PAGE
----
AS A teenager, Victoria Crowe discovered a book on Giotto in the library of an Ursuline convent and was irresistibly drawn to early painting, icons, and Italy. As a mother, she responded to the untimely death from cancer of her son, Ben, by determining that, in the face of such loss, “all that was good and eternal and true must somehow be held on to and celebrated for Ben’s sake.”
Crowe is one of Scotland’s leading painters. Her work covers landscape, still lives, portraits, self-portraits, and interiors, while often defying these precise categories. This retrospective features more than 150 paintings, stemming from poised student works that connect with the assured landscapes and portraits of recent years to create a cohesive and unified body of work.
Crowe’s best work is beautifully poetic and allusive, capturing the contemplative fusion of light and form in landscape, particularly the numinous character of trees. Her fullest revelations of mystery, however, are those that combine, on a collage-like basis, natural views with objets d’art and images taken from Renaissance paintings. These paintings draw on Sergei Eisenstein’s theory of montage, which enabled him to film the unfilmable. Similarly, by layering several images on the one canvas, Crowe creates new and unexpected images that are more than the sum of their parts, as memory and imagination become unfettered.
© Victoria CroweBlue Snow and Fiery Trees, 2011, by Victoria Crowe
The forms taken by these palimpsests enable Crowe to paint the unpaintable, including the passage of time. The layering of images from differing time periods takes her images out of time so that they become dreams or meditations channelling hope, energy, questioning, despair, and grief. Buried within the many layers are, as Iain Gale has noted, “themes of humanity and mortality which have informed art since the Renaissance”. Lynn Green has rightly suggested that, in common with the icons that Crowe loves, these works “whisper their secrets” and “hint at hidden meanings”. Crowe has described them as being “painted prayers”.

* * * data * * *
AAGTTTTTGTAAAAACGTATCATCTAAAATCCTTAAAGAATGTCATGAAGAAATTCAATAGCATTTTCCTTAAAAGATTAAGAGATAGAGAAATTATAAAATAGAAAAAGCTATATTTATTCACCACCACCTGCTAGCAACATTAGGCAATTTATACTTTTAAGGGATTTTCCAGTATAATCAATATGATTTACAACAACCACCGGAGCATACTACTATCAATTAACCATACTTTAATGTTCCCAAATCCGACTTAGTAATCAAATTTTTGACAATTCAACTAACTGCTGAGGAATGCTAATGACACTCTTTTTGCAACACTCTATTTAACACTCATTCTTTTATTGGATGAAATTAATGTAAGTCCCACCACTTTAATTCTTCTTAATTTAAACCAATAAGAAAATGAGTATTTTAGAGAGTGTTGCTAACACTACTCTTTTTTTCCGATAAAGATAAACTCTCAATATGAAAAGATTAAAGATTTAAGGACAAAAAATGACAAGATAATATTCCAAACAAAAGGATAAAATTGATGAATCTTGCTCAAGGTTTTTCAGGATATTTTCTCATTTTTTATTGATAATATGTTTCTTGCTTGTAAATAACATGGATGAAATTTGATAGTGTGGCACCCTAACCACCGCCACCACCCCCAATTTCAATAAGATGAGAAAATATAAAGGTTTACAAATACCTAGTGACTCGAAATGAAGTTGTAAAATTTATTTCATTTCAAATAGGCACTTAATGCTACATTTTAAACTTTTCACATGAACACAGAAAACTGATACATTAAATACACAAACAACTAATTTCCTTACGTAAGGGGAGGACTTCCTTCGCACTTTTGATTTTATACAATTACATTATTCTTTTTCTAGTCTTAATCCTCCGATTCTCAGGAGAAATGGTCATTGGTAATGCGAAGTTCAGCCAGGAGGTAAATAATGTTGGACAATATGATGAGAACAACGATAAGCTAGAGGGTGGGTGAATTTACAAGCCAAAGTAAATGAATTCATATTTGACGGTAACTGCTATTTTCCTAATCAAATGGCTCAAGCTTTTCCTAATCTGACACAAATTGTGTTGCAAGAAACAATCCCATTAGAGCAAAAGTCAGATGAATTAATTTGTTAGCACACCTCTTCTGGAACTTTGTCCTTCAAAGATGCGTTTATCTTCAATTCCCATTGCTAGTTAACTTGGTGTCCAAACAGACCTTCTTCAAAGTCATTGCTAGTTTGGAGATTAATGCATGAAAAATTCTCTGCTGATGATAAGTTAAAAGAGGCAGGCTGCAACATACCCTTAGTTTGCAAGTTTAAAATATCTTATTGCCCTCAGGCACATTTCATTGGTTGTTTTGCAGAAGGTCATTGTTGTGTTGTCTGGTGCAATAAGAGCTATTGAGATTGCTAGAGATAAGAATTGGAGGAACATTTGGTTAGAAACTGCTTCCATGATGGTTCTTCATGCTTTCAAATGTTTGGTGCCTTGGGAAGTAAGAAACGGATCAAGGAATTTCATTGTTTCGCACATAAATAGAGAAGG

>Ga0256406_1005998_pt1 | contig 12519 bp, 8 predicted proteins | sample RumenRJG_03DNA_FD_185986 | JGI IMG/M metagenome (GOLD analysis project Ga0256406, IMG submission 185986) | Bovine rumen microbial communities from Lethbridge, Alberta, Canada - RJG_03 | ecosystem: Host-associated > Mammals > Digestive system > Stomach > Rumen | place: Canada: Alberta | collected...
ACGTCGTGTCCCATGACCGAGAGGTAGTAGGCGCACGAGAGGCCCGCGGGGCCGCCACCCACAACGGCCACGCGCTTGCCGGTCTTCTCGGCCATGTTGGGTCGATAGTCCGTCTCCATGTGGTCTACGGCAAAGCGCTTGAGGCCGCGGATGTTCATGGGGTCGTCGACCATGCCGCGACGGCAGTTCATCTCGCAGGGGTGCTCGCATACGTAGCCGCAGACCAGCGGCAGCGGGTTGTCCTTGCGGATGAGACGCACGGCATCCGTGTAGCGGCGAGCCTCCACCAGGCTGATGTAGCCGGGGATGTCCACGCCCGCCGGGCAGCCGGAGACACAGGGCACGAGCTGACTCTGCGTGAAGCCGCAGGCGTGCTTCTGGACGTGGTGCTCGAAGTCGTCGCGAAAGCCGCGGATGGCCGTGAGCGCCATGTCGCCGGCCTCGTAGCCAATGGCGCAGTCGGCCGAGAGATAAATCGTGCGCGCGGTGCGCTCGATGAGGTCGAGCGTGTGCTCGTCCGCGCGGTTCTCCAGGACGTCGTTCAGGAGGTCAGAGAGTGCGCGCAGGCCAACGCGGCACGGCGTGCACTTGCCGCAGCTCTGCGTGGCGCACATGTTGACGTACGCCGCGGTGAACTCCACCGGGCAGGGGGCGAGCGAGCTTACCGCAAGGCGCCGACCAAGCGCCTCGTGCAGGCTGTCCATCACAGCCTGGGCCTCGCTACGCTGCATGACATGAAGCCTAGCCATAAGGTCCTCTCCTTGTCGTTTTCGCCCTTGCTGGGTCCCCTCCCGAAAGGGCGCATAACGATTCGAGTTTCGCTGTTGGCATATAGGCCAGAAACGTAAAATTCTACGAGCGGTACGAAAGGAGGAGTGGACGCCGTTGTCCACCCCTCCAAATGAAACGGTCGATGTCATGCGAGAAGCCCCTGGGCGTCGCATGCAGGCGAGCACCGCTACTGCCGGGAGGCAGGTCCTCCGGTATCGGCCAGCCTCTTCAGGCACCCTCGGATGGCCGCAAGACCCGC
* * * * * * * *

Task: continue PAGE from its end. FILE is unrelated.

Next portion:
She is inspired by Giotto, Piero della Francesca, Pontormo, and Uccello, incorporating figures from Italian paintings among the layers of her own images. The landscapes of Tuscany and Umbria and scenes from Venice also inspire her. Yet it may be a German artist whose work is most reminiscent of Crowe’s compositions. Caspar David Friedrich was a 19th-century Romantic painter who combined landscape motifs with religious symbolism to contemplate nature while also conveying the spiritual experiences of life. Crowe and Friedrich share the ability to perceive and depict the numinosity of animated trees in wintry landscapes.
These are paintings that take us into an eternity in which all that is good and eternal and true is celebrated and known.
“Victoria Crowe: 50 Years of Painting” is at the City Art Centre, 2 Market Street, Edinburgh, until 13 October. Phone 0131 529 3993. www.edinburghmuseums.org.uk